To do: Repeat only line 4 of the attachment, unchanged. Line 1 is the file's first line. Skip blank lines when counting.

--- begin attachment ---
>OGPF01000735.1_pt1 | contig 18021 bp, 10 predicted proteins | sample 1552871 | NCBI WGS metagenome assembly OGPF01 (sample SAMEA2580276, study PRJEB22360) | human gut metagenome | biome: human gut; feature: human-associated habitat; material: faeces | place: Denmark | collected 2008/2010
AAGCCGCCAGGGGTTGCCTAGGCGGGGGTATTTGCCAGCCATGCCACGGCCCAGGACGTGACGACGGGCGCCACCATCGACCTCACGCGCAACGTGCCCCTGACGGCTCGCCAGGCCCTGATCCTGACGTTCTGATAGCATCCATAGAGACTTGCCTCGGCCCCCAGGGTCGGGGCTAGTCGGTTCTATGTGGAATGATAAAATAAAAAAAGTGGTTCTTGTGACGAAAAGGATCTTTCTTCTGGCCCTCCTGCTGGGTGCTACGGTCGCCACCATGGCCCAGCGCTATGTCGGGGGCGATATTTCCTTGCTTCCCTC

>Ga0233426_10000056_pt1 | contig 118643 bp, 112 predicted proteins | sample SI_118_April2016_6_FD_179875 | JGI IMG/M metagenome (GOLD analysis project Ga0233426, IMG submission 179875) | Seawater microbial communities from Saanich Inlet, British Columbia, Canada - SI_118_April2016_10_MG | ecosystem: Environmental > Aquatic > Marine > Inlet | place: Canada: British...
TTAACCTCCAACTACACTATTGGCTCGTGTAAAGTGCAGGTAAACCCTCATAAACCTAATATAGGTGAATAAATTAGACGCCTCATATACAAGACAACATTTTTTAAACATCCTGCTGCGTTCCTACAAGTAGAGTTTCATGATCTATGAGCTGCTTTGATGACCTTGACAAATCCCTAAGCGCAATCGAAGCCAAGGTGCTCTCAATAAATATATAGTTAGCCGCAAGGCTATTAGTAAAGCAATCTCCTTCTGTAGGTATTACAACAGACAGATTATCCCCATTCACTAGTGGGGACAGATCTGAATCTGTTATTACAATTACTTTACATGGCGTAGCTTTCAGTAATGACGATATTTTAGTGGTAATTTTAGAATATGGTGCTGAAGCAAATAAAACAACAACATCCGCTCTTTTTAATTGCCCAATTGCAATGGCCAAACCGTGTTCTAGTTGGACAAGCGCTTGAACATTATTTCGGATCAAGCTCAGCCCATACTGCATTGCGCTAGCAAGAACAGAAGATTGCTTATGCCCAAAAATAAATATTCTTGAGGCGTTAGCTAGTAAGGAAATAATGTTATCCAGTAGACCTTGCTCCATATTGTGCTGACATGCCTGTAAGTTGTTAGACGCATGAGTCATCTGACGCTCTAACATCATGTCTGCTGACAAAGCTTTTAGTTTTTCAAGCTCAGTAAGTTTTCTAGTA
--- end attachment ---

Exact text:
TTAACCTCCAACTACACTATTGGCTCGTGTAAAGTGCAGGTAAACCCTCATAAACCTAATATAGGTGAATAAATTAGACGCCTCATATACAAGACAACATTTTTTAAACATCCTGCTGCGTTCCTACAAGTAGAGTTTCATGATCTATGAGCTGCTTTGATGACCTTGACAAATCCCTAAGCGCAATCGAAGCCAAGGTGCTCTCAATAAATATATAGTTAGCCGCAAGGCTATTAGTAAAGCAATCTCCTTCTGTAGGTATTACAACAGACAGATTATCCCCATTCACTAGTGGGGACAGATCTGAATCTGTTATTACAATTACTTTACATGGCGTAGCTTTCAGTAATGACGATATTTTAGTGGTAATTTTAGAATATGGTGCTGAAGCAAATAAAACAACAACATCCGCTCTTTTTAATTGCCCAATTGCAATGGCCAAACCGTGTTCTAGTTGGACAAGCGCTTGAACATTATTTCGGATCAAGCTCAGCCCATACTGCATTGCGCTAGCAAGAACAGAAGATTGCTTATGCCCAAAAATAAATATTCTTGAGGCGTTAGCTAGTAAGGAAATAATGTTATCCAGTAGACCTTGCTCCATATTGTGCTGACATGCCTGTAAGTTGTTAGACGCATGAGTCATCTGACGCTCTAACATCATGTCTGCTGACAAAGCTTTTAGTTTTTCAAGCTCAGTAAGTTTTCTAGTA